This evidence squarely placed before the jury the question of whether the accommodations proposed by Easley would have constituted an undue hardship for Sea-Land. In the absence of any instruction as to the employer's burden of proof, the jury had no guidance as to the relevance of this evidence. A reasonable juror could naturally conclude that an accommodation that is a hardship is not "reasonable." Such a juror has shifted the burden of proof to Easley.

The inquiry into whether a proposed accommodation is reasonable and whether a reasonable accommodation poses an undue hardship cannot be described as clear and distinct. The concepts of "reasonable accommodation" and "undue hardship" derive principally from the federal Rehabilitation Act of 1973.16 In case law interpreting that act, "[t]he defense of undue hardship is sometimes merged with and treated as part of the question of reasonable accommodation."17

Washington case law also demonstrates the close relationship between reasonable accommodation and undue hardship.18 In Phillips v. City of Seattle, a case involving a claim of disability discrimination based on alcoholism, the Washington Supreme Court characterized this issue as an either/or inquiry:

It is a jury question whether the employer's actions constituted a reasonable accommodation or whether the employee's requests would have placed an undue burden on the employer. Phillips requested his job be kept open until he completed an inpatient treatment program. The City refused. Whether keeping his job open was an undue burden or a reasonable accommodation was a question for the jury.19

The Supreme Court thus described the inquiry as an either/or question—a reasonable accommodation or an undue burden. Surely a reasonable juror might conclude likewise—and without instruction to the contrary, would place the burden of proof entirely on the employee.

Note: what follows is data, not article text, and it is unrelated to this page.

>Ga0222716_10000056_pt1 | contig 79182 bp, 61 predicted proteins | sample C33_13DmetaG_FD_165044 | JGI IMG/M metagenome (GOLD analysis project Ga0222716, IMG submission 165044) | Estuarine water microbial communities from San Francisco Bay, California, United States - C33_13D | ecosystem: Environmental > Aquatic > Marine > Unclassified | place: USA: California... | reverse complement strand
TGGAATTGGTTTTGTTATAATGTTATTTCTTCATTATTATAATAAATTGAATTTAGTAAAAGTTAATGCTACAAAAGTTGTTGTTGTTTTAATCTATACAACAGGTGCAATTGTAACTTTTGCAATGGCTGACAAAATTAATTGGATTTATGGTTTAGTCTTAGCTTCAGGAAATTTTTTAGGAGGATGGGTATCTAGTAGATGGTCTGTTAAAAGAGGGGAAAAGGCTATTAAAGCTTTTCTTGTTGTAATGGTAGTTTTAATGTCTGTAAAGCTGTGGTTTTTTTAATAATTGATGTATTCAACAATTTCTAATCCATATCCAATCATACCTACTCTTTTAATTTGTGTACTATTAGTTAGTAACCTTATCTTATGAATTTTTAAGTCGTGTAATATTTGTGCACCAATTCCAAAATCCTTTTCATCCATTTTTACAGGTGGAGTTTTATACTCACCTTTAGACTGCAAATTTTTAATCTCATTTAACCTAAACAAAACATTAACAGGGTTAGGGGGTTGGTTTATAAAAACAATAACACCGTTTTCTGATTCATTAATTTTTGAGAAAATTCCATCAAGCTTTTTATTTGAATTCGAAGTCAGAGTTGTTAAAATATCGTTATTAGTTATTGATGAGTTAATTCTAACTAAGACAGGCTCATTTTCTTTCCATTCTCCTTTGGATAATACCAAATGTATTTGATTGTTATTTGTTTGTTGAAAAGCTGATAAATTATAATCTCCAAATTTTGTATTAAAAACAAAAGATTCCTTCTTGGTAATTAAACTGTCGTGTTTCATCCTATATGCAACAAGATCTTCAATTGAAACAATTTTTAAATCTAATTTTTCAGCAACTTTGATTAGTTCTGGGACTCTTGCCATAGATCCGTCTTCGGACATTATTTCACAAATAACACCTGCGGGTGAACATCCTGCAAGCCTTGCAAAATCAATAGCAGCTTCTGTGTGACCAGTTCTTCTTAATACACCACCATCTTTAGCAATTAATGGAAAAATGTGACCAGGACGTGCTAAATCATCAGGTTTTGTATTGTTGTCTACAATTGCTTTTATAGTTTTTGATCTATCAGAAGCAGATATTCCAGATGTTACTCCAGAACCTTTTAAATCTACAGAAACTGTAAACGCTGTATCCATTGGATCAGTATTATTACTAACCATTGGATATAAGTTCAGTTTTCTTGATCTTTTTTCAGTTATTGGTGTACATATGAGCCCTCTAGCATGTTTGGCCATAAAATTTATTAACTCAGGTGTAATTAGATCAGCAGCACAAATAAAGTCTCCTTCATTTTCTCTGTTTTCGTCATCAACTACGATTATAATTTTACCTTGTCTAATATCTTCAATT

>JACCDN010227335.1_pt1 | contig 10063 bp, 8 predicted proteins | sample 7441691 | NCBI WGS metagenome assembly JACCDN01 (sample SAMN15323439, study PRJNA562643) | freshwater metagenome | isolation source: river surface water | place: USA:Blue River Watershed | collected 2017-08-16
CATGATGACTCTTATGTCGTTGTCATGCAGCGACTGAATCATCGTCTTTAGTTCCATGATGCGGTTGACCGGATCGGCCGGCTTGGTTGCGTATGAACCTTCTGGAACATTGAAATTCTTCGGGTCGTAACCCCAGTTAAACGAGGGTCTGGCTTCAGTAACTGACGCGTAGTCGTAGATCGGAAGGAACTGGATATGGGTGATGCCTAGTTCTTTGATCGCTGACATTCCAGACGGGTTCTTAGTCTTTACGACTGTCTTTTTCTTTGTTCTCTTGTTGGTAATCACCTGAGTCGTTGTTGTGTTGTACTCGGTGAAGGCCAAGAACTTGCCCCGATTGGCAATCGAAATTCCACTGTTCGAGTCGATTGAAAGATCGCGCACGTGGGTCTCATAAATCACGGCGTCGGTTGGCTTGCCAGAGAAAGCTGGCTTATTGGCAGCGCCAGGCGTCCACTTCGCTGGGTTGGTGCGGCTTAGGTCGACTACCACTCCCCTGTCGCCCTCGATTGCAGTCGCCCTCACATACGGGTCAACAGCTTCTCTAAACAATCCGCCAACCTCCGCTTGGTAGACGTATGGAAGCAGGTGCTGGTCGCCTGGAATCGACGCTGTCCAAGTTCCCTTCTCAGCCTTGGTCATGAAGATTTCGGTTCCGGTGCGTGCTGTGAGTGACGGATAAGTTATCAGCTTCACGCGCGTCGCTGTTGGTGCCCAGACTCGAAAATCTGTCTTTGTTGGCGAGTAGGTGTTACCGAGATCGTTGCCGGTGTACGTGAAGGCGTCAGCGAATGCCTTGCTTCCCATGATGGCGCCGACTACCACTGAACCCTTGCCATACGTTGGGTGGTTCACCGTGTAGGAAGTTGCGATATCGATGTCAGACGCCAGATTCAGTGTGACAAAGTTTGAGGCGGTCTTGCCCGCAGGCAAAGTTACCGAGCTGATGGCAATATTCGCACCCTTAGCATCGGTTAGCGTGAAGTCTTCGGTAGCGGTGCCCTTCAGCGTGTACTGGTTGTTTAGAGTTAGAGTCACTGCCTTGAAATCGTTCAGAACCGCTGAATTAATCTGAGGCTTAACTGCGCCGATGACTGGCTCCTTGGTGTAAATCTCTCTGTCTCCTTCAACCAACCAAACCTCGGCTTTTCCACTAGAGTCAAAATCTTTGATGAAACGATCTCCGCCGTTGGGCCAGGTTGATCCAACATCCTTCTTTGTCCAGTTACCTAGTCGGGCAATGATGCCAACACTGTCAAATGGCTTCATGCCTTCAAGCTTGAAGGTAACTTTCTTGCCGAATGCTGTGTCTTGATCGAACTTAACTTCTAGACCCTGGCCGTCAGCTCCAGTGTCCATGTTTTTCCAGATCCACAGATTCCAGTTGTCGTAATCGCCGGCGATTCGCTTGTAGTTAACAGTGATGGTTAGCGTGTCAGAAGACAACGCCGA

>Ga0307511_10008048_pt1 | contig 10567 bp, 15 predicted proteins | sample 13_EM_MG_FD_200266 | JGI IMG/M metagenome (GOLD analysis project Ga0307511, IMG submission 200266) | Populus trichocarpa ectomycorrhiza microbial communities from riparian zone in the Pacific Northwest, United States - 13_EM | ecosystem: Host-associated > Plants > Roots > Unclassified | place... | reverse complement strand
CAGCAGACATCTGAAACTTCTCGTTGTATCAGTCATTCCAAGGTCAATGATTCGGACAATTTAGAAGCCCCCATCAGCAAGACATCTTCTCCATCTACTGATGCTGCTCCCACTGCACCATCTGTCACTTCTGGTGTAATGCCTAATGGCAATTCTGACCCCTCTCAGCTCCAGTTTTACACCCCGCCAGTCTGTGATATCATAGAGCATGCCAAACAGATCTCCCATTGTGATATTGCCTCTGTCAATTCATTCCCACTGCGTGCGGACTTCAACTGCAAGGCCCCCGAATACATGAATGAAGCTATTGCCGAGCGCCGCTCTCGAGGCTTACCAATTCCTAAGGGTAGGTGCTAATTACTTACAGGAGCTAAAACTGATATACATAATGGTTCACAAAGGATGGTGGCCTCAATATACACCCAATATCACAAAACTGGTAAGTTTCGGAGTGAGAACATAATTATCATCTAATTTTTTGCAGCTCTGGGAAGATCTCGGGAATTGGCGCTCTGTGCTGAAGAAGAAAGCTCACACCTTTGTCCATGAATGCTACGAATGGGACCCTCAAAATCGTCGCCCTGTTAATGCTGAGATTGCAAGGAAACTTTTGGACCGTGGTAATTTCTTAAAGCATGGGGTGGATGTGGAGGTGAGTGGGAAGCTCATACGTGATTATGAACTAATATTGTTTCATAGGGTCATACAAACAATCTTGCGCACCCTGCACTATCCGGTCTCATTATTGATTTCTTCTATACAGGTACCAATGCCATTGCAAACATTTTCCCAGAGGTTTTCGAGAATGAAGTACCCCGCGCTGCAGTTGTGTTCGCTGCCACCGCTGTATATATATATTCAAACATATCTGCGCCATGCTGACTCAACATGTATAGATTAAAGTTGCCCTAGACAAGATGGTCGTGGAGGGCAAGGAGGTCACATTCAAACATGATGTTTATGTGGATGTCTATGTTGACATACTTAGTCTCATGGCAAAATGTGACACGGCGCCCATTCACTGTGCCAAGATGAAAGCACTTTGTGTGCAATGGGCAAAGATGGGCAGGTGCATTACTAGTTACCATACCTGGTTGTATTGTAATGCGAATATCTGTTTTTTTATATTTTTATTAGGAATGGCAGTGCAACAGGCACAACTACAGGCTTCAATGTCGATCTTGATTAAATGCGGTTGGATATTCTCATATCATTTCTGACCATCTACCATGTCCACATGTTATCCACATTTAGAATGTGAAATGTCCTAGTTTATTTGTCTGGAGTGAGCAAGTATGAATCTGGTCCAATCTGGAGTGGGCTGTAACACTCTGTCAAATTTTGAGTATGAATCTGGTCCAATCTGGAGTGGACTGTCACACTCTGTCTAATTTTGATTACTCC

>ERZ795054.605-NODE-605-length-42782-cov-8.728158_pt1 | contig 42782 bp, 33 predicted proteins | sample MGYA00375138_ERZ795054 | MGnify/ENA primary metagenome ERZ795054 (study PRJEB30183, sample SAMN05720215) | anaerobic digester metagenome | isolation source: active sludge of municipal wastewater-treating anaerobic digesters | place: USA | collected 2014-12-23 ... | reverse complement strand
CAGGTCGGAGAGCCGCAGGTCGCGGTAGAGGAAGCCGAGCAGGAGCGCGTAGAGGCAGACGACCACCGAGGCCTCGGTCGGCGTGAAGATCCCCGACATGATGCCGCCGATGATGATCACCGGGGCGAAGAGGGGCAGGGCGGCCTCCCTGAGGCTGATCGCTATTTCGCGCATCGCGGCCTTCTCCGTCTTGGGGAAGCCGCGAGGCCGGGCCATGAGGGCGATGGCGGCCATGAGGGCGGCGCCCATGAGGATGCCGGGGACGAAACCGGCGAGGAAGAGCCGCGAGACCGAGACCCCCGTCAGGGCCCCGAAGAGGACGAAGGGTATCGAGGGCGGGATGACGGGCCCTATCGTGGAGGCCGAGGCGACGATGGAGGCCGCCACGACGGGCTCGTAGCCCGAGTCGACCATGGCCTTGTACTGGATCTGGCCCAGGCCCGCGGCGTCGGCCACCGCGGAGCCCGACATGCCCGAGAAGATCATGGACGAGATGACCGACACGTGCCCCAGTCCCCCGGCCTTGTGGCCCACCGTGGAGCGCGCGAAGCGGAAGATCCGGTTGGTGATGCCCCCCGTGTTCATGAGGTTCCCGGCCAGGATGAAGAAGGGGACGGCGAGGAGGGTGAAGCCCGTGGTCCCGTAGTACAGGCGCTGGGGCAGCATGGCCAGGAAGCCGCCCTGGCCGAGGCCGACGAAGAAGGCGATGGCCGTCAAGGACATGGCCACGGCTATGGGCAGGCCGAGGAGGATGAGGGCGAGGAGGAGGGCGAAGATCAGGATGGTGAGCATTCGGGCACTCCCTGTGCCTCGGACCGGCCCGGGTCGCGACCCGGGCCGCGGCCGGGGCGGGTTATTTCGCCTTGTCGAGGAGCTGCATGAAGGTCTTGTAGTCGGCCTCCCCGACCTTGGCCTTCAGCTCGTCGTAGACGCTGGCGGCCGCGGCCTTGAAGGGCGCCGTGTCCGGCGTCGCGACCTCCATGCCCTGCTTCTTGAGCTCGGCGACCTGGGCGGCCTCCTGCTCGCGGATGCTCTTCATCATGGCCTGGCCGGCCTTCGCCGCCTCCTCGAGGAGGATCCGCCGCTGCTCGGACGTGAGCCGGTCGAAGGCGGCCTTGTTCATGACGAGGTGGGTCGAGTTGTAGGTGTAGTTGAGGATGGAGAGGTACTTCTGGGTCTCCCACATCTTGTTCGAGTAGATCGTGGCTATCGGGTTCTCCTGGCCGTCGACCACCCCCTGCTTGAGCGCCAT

Sea-Land relies on a Ninth Circuit discussion of Phillips in Sharpe v. American Tel. & Telegraph Co. (AT & T).20 There, AT & T reorganized its sales force and as a result Sharpe, an epileptic, could no longer perform his job.21 In affirming summary judgment in favor of AT & T, the court noted that the correct focus is whether the accommodation the employer actually provided was reasonable, because the law does not require an employer to offer the employee the precise accommodation requested.22 The court went on to explain Phillips: "In other words, having refused to accommodate, the employer must show that any reasonable accommodation, including one proposed by the employee, would have imposed an undue burden."23 Here, because Sea-Land initially attempted to accommodate Easley and then refused to accommodate him further, the Sharpe court's reading of Phillips favors Easley.